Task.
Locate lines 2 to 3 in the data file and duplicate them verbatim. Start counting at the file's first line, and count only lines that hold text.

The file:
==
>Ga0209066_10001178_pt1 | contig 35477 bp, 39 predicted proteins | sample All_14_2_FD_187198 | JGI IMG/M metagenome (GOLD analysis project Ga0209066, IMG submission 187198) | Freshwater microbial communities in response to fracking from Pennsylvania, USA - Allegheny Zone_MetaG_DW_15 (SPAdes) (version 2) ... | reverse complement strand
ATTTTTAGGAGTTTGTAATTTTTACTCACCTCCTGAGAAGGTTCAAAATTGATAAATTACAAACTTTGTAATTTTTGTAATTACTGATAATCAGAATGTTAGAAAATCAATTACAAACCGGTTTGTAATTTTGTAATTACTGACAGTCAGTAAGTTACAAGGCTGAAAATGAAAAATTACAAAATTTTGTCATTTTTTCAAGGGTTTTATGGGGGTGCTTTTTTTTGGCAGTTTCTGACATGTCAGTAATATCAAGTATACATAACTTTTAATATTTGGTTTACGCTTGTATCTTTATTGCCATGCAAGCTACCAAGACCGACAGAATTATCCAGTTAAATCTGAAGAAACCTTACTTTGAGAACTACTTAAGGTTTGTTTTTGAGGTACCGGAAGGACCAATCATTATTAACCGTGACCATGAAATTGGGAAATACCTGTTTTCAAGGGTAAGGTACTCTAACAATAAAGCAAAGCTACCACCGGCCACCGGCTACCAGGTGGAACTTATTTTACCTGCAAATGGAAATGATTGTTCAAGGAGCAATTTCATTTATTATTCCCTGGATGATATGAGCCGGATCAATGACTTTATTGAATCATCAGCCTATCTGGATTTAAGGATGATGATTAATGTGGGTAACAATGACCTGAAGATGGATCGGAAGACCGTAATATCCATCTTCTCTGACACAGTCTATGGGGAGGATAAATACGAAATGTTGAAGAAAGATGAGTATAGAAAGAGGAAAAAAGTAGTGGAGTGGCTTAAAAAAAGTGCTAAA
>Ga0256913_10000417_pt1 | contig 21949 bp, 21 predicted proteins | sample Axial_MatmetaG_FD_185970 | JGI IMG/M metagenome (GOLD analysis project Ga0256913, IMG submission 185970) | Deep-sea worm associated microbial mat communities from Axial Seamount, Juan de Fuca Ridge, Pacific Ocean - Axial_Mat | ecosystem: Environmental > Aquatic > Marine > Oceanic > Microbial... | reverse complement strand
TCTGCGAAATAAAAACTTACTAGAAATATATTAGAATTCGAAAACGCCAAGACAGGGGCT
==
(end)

ATTTTTAGGAGTTTGTAATTTTTACTCACCTCCTGAGAAGGTTCAAAATTGATAAATTACAAACTTTGTAATTTTTGTAATTACTGATAATCAGAATGTTAGAAAATCAATTACAAACCGGTTTGTAATTTTGTAATTACTGACAGTCAGTAAGTTACAAGGCTGAAAATGAAAAATTACAAAATTTTGTCATTTTTTCAAGGGTTTTATGGGGGTGCTTTTTTTTGGCAGTTTCTGACATGTCAGTAATATCAAGTATACATAACTTTTAATATTTGGTTTACGCTTGTATCTTTATTGCCATGCAAGCTACCAAGACCGACAGAATTATCCAGTTAAATCTGAAGAAACCTTACTTTGAGAACTACTTAAGGTTTGTTTTTGAGGTACCGGAAGGACCAATCATTATTAACCGTGACCATGAAATTGGGAAATACCTGTTTTCAAGGGTAAGGTACTCTAACAATAAAGCAAAGCTACCACCGGCCACCGGCTACCAGGTGGAACTTATTTTACCTGCAAATGGAAATGATTGTTCAAGGAGCAATTTCATTTATTATTCCCTGGATGATATGAGCCGGATCAATGACTTTATTGAATCATCAGCCTATCTGGATTTAAGGATGATGATTAATGTGGGTAACAATGACCTGAAGATGGATCGGAAGACCGTAATATCCATCTTCTCTGACACAGTCTATGGGGAGGATAAATACGAAATGTTGAAGAAAGATGAGTATAGAAAGAGGAAAAAAGTAGTGGAGTGGCTTAAAAAAAGTGCTAAA
>Ga0256913_10000417_pt1 | contig 21949 bp, 21 predicted proteins | sample Axial_MatmetaG_FD_185970 | JGI IMG/M metagenome (GOLD analysis project Ga0256913, IMG submission 185970) | Deep-sea worm associated microbial mat communities from Axial Seamount, Juan de Fuca Ridge, Pacific Ocean - Axial_Mat | ecosystem: Environmental > Aquatic > Marine > Oceanic > Microbial... | reverse complement strand